Artificial Intelligence (AI) recruiting and applications are growing at an exponential rate! One such application is robotics. I shared this AI application during a recent WGN Radio appearance with host Steve Grzanich. However, there are many more ways AI can be recruited by business to improve productivity. Artificial intelligence has long been viewed negatively as a job elimination vehicle.
Many companies have turned to artificial intelligence to lead hiring processes and cherry-pick job applicants… Welcome to the'Wild West of Hiring.' Pixabay When Emily applied for her dream job, she expected to ace her interview. She knew the company inside and out and had prepared to explain why she would be perfect for the role. When she received an invitation to a video platform that would record her responses to a series of questions, she was slightly thrown--she was applying for a people-facing role and had hoped to be able to build rapport with the hiring manager. Still, she hoped that she could still show her personality, even in pre-recorded clips. What Emily didn't realize until after the interview was that the third-party company that hosted the video software used facial analysis technology to screen candidates.
Whether employers are currently operating as normal, teleworking, or planning for the future, the Covid-19 experience may lead them to turn to the proliferation of workplace artificial intelligence (AI) tools to help streamline recruiting and hiring so they can continue maintaining social distancing best practices. Employers should be aware, however, that using such AI tools brings with it various regulatory challenges regardless of its utility in these trying times. AI has been exerting an ever-growing influence on companies' employment decisionmaking for some time. AI tools that have long been used to market services and products to customers (e.g., algorithms for personalized pop-up ads) are making increasing inroads into the employment arena, including those that mine data from an applicant's social media and internet presence to determine personal attributes and those that evaluate an applicant's responses during a video interview in making employment decisions. Employers considering using AI recruitment and selection tools during the Covid-19 crisis, which some experts expect to last for months after the curve has "flattened," should be mindful of the potential for misuse and of discriminatory impact raised by these technologies.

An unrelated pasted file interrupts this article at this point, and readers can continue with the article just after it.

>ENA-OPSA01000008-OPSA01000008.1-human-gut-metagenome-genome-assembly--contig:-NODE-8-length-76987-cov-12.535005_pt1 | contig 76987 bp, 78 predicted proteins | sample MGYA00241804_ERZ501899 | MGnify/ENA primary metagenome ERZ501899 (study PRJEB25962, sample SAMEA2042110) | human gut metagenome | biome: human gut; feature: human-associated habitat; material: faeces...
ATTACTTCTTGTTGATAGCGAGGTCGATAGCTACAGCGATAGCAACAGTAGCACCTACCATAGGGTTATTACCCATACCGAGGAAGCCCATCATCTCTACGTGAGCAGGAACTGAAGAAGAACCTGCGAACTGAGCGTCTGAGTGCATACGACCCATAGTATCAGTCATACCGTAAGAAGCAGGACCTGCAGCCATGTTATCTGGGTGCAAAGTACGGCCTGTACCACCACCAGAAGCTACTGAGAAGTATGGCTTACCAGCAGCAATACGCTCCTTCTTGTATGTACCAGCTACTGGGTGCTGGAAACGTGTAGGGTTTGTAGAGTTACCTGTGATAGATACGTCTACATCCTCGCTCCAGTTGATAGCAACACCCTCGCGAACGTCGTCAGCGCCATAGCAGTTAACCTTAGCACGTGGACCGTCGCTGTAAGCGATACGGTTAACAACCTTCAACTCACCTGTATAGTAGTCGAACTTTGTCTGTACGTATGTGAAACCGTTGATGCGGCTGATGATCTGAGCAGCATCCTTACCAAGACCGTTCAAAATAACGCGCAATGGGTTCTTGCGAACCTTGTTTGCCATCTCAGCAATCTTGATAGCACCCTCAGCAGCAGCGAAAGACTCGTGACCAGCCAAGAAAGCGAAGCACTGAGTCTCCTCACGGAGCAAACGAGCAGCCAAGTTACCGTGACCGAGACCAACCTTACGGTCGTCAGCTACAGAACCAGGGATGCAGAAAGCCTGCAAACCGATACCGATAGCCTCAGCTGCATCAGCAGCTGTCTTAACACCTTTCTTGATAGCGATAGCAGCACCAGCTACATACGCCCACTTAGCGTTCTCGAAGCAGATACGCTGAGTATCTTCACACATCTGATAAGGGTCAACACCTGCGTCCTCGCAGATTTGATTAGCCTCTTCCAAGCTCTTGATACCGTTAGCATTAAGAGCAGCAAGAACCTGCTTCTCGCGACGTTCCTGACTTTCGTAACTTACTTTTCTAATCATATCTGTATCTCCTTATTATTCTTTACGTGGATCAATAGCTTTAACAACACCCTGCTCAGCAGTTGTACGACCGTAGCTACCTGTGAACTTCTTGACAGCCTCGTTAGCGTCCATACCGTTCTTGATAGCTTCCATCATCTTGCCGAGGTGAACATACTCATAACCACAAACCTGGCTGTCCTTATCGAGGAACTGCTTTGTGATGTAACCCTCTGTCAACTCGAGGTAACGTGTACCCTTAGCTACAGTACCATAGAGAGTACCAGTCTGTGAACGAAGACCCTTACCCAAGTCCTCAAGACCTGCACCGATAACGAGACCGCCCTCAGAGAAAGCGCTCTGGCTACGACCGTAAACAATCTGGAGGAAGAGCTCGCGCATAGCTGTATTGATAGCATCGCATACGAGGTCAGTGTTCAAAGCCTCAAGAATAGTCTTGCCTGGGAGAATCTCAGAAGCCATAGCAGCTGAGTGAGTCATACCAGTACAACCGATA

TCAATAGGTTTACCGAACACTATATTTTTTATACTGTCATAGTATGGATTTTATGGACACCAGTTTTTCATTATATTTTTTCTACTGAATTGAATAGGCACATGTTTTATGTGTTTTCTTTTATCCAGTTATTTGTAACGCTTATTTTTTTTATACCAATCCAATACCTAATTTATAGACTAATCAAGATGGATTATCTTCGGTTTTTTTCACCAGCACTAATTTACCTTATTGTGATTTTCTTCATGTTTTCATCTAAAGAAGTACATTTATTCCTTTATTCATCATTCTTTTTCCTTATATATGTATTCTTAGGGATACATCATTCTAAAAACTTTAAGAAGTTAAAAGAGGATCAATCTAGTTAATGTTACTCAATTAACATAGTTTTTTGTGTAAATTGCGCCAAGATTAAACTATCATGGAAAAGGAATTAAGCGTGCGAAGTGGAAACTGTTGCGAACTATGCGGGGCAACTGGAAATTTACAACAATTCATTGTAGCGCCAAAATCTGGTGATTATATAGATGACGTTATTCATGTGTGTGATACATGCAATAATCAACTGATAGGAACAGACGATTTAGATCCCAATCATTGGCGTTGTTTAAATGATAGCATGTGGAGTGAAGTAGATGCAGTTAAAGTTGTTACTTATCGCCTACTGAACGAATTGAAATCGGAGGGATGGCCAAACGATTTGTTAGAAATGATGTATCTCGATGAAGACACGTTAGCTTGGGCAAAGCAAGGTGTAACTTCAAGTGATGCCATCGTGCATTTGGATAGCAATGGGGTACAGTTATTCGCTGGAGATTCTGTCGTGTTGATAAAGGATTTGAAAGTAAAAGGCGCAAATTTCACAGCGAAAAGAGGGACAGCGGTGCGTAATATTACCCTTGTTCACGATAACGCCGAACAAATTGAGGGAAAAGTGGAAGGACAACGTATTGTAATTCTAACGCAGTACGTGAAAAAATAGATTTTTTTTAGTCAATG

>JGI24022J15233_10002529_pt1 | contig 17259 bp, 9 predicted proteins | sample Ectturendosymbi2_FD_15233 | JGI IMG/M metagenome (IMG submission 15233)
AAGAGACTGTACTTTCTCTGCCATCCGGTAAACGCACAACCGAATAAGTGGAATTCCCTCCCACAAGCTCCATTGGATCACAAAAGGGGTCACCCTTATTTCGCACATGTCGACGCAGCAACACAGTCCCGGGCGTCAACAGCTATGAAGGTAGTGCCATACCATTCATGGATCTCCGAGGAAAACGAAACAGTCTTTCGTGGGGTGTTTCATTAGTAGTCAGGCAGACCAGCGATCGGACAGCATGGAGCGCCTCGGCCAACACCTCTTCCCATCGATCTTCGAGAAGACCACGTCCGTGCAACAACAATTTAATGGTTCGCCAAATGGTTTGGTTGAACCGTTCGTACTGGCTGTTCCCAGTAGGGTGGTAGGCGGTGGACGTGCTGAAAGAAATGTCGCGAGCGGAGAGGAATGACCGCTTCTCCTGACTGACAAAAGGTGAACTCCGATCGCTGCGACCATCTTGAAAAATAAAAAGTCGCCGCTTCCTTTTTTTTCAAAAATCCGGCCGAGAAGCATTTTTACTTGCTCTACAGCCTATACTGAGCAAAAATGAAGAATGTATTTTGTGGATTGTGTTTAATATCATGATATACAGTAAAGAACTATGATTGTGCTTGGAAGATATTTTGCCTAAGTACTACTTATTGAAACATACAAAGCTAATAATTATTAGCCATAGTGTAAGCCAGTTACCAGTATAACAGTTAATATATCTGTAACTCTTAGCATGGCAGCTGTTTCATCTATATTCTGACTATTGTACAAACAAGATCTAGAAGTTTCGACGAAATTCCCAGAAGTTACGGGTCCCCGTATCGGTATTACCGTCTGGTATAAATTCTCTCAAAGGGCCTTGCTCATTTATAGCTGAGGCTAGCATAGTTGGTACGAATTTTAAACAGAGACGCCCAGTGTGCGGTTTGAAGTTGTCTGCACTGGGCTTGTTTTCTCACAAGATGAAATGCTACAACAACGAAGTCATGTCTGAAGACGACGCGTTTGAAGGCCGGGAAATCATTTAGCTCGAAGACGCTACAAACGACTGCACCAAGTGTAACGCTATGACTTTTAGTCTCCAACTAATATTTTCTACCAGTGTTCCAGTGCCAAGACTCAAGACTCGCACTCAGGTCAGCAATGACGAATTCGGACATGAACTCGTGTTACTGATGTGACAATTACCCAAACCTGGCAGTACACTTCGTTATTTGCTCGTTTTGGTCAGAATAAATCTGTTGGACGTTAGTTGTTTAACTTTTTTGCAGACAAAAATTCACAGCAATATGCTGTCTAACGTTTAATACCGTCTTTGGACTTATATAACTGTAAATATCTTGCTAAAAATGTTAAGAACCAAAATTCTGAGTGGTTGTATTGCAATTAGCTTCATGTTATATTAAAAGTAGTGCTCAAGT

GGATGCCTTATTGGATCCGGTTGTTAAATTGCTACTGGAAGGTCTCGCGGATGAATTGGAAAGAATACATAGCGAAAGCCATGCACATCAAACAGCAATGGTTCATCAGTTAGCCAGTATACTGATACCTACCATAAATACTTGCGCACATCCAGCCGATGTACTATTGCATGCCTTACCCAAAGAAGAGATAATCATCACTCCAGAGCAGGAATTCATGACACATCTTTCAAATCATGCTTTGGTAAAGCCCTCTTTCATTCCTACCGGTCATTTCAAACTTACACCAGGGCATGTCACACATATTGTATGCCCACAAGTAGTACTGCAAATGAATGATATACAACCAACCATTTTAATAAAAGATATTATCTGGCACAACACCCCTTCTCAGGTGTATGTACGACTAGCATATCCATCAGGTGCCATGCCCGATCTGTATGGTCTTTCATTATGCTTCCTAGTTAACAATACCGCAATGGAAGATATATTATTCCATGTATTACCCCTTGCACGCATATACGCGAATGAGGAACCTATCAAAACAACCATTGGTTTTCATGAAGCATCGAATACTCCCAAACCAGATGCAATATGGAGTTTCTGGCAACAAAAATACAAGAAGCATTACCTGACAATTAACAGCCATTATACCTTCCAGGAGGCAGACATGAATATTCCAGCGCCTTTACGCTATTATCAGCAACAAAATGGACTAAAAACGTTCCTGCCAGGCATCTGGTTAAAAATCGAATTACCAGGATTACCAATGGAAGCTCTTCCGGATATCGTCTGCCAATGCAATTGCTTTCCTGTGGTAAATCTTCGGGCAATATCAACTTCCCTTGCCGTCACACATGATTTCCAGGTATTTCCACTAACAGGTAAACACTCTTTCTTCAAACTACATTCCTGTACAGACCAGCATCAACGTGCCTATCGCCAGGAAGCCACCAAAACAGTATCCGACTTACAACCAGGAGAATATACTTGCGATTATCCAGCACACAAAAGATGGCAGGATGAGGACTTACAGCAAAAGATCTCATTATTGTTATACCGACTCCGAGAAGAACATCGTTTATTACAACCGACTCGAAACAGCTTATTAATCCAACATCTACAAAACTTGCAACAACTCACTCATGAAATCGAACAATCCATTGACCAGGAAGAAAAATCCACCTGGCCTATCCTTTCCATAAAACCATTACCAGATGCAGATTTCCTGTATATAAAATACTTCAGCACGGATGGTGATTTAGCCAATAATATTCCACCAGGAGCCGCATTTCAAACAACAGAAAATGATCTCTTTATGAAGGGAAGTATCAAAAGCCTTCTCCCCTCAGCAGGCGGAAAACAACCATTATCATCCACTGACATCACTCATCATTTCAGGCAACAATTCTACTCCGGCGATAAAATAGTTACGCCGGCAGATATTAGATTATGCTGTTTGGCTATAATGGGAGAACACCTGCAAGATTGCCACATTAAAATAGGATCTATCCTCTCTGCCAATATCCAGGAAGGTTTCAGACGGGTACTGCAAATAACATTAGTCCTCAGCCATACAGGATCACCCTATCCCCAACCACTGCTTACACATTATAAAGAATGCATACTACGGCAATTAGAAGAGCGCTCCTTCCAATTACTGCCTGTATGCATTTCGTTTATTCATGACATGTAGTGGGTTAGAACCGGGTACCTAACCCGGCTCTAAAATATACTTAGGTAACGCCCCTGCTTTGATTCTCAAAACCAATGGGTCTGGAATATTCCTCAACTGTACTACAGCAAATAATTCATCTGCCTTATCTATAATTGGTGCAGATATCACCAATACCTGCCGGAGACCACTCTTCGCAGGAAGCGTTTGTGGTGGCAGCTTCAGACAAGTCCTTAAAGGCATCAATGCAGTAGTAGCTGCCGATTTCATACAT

Facial Recognition is a biometric application which catches a picture and uses it to distinguish people by applying facial analytics and comparing it with the current database. Facial recognition systems are regularly utilized for security purposes, particularly in the surveillance field however as of late the utilization of facial recognition in different applications has advanced. The facial recognition market is driven by expanding criminal exercises, internationally. Aside from it, the expanding safety efforts at ATMs and the growing establishment of facial recognition systems at air terminals, and shopping centers drive the facial acknowledgment market. Silicon Valley's way to deal with facial recognition, utilizing amazing PCs and huge datasets of appearances to prepare profoundly precise programming, is just the start to enter into the security market.
Artificial intelligence is a branch of computer science dealing with the simulation of intelligent behavior in computers or the capability of a machine to imitate intelligent human behavior. Despite its nascent nature, the ubiquity of AI applications is already transforming everyday life for the better. Whether discussing smart assistants like Apple's Siri or Amazon's Alexa, applications for better customer service or the ability to utilize big data insights to streamline and enhance operations, AI is quickly becoming an essential tool of modern life and business. In fact, according to statistics from Adobe, only 15 percent of enterprises are using AI as of today, but 31 percent are expected to add it over the coming 12 months, and the share of jobs requiring AI has increased by 450 percent since 2013. Leveraging clues from their environment, artificially intelligent systems are programmed by humans to solve problems, assess risks, make predictions and take actions based on input data.